So in recent months we embarked on a product-based effort to…
- provide our customer with an easy way to use their brand domain (the same used in the visible FROM email address) in the email authentication process as opposed to our “service domains” (which of course already comply with standards).
- bring any authentication issues to the surface.
- present them in a visual way.
- explain the steps to be taken to address them.
- automatically instruct our sending engine to use the brand domain where needed (DKIM signature, 5321.MailFrom, etc.), when all issues had been addressed.
The ultimate goal is to get as many of our customers as possible to what is referred to as “Identifier Alignment“, a state in which the “FROM” email address people see in the inbox is aligned with the technical, hidden stuff that they don’t see. As the experts know, it’s a concept that is vital for DMARC, and for optimal deliverability in general.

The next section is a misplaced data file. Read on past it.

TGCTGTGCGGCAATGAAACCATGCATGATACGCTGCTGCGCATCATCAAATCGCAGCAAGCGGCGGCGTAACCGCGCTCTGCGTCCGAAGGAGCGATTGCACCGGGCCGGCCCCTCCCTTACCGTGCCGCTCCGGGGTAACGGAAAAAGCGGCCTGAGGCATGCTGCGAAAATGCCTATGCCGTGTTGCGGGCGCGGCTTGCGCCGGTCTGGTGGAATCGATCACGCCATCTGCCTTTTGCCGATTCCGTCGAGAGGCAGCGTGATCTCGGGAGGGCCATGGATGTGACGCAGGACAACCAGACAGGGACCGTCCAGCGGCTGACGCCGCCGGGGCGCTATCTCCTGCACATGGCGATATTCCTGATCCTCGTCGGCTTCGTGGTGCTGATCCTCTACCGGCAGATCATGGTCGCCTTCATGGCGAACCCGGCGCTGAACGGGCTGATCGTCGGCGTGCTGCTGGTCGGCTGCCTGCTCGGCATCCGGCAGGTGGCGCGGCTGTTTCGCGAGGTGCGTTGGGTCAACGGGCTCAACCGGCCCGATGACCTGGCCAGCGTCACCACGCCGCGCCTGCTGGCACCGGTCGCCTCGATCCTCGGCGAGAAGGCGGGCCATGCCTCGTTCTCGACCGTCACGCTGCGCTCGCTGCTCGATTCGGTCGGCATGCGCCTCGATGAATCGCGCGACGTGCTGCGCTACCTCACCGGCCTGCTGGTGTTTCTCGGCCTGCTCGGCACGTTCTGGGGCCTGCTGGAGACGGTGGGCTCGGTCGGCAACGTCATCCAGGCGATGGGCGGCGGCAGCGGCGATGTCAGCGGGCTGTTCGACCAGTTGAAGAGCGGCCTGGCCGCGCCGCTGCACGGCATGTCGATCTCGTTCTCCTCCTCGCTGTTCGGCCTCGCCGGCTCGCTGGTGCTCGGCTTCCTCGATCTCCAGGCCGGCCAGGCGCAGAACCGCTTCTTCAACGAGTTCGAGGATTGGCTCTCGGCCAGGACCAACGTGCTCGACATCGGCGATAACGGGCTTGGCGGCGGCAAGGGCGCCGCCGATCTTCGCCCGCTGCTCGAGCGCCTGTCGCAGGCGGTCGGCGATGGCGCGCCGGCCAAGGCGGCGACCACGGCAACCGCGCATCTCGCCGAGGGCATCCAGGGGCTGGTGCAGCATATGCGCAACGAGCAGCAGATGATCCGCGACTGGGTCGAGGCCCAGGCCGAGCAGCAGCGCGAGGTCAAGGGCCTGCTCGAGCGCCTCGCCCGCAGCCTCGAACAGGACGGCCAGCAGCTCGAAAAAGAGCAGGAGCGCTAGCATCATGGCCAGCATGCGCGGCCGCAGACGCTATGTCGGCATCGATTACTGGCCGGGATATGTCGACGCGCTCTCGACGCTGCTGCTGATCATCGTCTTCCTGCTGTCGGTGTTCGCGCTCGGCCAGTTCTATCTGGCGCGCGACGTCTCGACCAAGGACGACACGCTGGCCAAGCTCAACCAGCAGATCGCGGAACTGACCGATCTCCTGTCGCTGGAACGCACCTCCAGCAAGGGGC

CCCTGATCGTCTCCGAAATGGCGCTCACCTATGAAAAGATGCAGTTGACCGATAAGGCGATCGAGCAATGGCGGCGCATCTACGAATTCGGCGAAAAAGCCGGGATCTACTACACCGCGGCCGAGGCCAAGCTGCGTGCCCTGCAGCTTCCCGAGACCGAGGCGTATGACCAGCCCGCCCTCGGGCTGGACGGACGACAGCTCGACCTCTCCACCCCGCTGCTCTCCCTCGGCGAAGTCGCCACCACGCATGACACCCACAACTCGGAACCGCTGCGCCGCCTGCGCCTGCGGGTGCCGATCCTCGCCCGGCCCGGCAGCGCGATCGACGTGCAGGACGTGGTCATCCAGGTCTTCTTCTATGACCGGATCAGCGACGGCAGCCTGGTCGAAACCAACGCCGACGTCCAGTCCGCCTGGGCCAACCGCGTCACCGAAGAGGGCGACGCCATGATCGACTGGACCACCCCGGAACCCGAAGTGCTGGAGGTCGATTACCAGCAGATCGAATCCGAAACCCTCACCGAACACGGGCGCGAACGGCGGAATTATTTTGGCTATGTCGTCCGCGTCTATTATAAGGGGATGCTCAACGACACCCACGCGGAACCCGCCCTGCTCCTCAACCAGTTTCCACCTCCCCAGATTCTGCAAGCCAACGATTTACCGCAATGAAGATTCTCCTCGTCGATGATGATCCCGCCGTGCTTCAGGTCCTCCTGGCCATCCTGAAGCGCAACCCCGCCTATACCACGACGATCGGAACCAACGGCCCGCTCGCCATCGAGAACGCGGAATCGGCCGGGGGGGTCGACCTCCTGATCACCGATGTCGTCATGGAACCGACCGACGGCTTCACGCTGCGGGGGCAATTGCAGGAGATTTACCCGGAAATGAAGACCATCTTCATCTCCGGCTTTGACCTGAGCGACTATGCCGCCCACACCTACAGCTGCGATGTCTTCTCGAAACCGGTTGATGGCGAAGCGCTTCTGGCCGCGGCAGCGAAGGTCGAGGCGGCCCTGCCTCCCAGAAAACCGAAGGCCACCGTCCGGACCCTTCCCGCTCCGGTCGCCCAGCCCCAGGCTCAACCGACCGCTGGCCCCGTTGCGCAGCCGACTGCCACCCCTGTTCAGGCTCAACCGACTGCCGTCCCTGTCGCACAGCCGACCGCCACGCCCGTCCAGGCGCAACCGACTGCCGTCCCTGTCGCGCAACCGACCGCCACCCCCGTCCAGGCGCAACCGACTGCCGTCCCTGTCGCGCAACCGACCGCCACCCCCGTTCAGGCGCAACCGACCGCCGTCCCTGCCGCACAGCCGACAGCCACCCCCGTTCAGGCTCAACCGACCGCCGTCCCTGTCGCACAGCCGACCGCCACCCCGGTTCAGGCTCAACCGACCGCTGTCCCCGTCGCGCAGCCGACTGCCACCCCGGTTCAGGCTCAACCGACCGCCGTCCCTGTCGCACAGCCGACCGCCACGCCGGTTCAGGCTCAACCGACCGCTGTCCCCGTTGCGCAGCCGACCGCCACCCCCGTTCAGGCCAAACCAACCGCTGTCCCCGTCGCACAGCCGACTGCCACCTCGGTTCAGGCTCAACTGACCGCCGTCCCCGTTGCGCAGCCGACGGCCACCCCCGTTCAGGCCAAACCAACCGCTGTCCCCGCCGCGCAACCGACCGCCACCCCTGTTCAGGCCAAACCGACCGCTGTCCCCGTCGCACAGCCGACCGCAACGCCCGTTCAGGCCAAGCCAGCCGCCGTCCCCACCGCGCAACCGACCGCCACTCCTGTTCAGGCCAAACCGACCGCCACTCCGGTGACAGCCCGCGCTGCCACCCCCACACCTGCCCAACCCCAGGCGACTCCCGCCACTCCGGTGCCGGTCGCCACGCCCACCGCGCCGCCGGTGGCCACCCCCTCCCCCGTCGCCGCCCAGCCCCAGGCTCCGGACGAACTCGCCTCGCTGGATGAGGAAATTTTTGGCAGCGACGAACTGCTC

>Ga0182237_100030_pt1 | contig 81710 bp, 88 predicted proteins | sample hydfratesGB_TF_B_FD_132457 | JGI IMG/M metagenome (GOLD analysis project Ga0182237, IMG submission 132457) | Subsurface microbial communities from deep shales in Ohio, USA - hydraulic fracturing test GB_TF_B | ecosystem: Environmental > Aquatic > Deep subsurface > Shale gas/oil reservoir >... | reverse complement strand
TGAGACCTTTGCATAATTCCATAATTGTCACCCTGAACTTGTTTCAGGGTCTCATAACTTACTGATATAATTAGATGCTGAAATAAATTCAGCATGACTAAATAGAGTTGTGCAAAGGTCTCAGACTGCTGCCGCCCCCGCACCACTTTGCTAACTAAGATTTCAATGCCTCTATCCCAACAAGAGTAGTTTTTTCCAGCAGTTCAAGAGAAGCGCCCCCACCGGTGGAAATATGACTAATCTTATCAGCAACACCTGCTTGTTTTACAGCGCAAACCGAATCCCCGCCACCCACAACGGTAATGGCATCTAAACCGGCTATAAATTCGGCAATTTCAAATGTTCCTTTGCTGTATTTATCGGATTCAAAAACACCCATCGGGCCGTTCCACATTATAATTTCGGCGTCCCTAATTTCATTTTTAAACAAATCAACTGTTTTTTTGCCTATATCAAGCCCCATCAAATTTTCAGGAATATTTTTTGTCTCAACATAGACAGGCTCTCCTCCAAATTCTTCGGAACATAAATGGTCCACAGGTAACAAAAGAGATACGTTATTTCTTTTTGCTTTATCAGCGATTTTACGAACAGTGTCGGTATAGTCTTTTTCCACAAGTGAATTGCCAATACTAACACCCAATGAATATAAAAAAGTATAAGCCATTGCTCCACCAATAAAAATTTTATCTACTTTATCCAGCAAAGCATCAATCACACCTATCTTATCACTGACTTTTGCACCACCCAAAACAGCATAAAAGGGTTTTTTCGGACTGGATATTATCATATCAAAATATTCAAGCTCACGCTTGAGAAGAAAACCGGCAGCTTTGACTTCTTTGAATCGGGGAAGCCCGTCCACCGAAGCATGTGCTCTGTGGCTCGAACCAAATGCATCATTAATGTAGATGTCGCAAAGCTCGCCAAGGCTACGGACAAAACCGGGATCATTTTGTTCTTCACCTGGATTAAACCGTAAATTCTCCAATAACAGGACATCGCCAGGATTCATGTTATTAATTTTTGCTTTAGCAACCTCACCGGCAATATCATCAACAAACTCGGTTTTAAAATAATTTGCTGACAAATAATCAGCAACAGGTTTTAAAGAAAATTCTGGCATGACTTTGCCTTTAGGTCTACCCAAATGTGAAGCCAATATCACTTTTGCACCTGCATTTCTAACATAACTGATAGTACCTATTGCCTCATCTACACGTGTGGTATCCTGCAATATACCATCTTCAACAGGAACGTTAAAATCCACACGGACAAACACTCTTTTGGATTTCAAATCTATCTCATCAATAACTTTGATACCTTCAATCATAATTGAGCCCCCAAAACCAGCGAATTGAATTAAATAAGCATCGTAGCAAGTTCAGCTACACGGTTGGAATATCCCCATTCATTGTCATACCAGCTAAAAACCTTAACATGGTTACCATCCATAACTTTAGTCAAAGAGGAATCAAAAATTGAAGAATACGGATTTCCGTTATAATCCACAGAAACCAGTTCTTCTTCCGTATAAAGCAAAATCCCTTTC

We needed to lay the groundwork for that. We needed to bridge the divide by talking to customers in a way that was more accessible to them, within our product.
The result is a new feature that we called Deliverability Checkup.
Deliverability Checkup is your email authentication doctor
Whenever a new sender (i.e. the FROM email address) is added to the system, MailUp first asks the user to verify that they have control on that address.
Once the address has been verified, the system runs a series of checks and shows results for three, key, email authentication ingredients: SPF, DKIM, and DMARC. For each of them, MailUp shows:
- Current status
- Whether there are serious issues that need to be addressed
- Whether there are things that could be improved
- How to improve them
When everything is OK, all tests show a green status. About these tests provides a plain-English explanation of what the tests are about. Tests are re-run on a daily basis, and can be run again on demand, so that results are always current.
When there is something that could be improved, the status is shown in yellow and a How to fix it link provides access to a non-technical explanation of what should be done. For example, in the screenshot below the user clicked on the How to fix it link next to the yellow DKIM warning.